Glasses, Watches, Fabrics, and Video Self Modelling in Education and Training: A systematic review and comparison of use cases

Abstract

Abstract

We are living in an age of the “Internet of Things”(IoT) and “Internet of Self”(IoS), pervasive and omnipresent electronic media and “quantified self” at the physical and biochemical levels. Real time monitoring of self through glasses, watches, wearable computing devices, including fabrics can be harnessed for education.

The use of video is now ubiquitous in learning including the use of short sequences demonstrating practice exercises and instructional sequences (eg Khan Academy) allowing anytime anywhere study. We need to be clear we are talking about the opportunity to learn, opportunity becomes learning when the individual engages in a cognitive process, wearing or carrying a device provides the opportunity, cognition the learning. Rapid learning from the future and its associated self model theory (Dowrick 2012) draws on over four decades of self modeling using purposefully constructed videos. These have been used to teach, through observation, individuals skills and procedures that they are not able to achieve at present, but by viewing a possible future depicting the individual successfully engaged in achieving, rapid learning takes place usually within several viewings. These “Feedforward” video clips are typically less than two minutes in length (Dowrick 1976).

Despite several implementations of the self measurement technologies, it is not clear how self modeling and emergent technologies based on the Internet of Things, wearable computing, and personal monitoring devices compare and contrast with each other to further education. It is clear that the internet of things and the internet of self (personalized learning opportunities) play and will continue to play a huge part in the developing world. The objective of this paper is to provide a comprehensive survey of the literature in the form of a systematic implementations with what is known about the Internet of self through the effectiveness of self modeling. Such a comparison will be helpful in predicting the potential success and may provide new directions for the use of the emerging tools.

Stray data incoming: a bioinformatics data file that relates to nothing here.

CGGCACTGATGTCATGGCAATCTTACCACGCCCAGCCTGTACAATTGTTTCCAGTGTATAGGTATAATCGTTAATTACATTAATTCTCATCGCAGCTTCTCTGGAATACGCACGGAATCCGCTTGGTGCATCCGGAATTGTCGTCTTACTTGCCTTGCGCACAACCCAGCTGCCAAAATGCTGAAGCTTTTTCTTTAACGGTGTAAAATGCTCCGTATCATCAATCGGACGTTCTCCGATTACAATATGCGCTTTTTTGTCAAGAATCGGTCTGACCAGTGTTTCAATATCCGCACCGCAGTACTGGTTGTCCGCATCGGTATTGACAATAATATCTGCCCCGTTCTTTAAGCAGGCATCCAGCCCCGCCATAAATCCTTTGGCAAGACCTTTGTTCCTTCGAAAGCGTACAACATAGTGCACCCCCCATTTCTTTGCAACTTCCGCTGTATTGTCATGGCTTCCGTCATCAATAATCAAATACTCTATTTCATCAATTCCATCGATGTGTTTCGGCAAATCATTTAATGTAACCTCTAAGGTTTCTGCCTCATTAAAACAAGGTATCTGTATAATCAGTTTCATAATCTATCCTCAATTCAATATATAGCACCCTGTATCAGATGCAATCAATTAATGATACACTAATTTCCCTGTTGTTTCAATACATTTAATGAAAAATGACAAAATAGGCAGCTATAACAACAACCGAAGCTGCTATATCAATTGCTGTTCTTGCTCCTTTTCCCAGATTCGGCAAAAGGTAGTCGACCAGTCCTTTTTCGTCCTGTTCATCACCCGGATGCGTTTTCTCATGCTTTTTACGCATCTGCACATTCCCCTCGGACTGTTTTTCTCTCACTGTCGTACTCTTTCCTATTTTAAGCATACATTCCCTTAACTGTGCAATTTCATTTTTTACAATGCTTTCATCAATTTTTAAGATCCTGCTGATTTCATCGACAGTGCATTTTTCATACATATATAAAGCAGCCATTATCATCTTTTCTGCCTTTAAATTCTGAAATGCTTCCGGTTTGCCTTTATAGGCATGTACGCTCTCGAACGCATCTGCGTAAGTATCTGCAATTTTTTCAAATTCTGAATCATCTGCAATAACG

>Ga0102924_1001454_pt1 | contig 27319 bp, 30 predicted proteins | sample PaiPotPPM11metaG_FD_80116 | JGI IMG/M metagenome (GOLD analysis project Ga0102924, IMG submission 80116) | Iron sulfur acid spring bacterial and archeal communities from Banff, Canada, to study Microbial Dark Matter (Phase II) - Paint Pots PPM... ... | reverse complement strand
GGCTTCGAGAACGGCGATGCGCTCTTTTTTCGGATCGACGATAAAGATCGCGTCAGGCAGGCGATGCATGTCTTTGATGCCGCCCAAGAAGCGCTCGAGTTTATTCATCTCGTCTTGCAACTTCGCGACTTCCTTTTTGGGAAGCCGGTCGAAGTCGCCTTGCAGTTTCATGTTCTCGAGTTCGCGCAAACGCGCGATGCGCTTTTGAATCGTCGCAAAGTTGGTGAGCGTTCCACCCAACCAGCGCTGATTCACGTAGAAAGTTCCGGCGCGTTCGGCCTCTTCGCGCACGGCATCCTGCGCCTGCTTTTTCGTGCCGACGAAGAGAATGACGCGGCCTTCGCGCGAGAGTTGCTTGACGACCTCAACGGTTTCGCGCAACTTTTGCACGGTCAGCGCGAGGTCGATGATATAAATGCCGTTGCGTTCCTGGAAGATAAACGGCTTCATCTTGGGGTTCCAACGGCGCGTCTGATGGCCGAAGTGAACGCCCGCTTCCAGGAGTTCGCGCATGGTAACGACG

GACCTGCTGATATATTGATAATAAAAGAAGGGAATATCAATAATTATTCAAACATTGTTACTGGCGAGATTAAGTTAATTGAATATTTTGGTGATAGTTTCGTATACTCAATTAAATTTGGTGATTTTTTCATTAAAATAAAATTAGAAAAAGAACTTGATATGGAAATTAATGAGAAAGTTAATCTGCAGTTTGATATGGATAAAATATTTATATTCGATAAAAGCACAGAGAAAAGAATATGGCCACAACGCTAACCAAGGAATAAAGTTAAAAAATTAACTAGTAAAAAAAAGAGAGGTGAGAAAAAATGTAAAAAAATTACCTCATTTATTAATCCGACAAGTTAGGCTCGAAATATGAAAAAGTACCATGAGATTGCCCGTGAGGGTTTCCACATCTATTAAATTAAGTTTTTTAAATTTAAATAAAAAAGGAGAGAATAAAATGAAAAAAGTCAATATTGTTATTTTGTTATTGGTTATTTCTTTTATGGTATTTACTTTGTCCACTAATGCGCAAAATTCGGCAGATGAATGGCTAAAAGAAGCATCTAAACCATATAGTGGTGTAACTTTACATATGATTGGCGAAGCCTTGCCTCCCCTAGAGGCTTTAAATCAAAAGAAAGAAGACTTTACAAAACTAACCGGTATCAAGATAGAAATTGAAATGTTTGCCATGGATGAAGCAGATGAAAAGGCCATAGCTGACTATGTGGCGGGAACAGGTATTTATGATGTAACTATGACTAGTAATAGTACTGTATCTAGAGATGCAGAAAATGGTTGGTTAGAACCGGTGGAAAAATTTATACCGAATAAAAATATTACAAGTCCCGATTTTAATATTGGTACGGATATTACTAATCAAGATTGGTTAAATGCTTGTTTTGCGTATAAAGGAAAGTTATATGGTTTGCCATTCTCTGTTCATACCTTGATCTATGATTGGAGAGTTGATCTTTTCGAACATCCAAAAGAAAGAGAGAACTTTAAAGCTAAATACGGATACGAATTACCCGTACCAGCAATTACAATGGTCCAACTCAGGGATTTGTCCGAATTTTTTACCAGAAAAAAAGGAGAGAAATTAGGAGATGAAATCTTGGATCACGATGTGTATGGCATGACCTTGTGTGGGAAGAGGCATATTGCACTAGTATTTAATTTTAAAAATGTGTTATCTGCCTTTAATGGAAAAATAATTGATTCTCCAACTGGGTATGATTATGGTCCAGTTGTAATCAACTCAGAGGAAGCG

The organization of the paper will be in three parts as follows: a brief background history of the emergence of the Internet of Things, the concept of video self modeling and describe their potential in changing teaching and learning practices in the tertiary sector particularly in professional education a systematic review of the effectiveness of the emergent technologies (IoT, and wearable computing devices) for educational purposes, and finally, we shall provide a synthesis of how the more effective technologies can be compared, contrasted, and combined with the practices of self modeling to foster effective learning.

We shall select English language intervention studies published in the last 10 years. The review, will critically appraise information identifying possible biases, ascertain the quality of the studies, and rank order the publications. We will estimate summary effect sizes for differing combinations wherever possible.
The resulting discussion of the Internet of Things and self will inform pedagogical tools for rapid learning.

Introduction or Background

We are living in an age of the “Internet of Things”(IoT) and “Internet of Self”(IoS), pervasive and omnipresent electronic media and “quantified self” at the physical and biochemical levels. Real time monitoring of self through glasses, watches, wearable computing devices, including fabrics can be harnessed for education.

The use of video is now ubiquitous in learning including the use of short sequences demonstrating practice exercises and instructional sequences (eg Khan Academy) allowing anytime anywhere study. We need to be clear we are talking about the opportunity to learn, opportunity becomes learning when the individual engages in a cognitive process, wearing or carrying a device provides the opportunity, cognition the learning. Rapid learning from the future and its associated self model theory (Dowrick 2012) draws on over four decades of self modeling using purposefully constructed videos. These have been used to teach, through observation, individuals skills and procedures that they are not able to achieve at present, but by viewing a possible future depicting the individual successfully engaged in achieving, rapid learning takes place usually within several viewings. These “Feedforward” video clips are typically less than two minutes in length (Dowrick 1976).

Despite several implementations of the self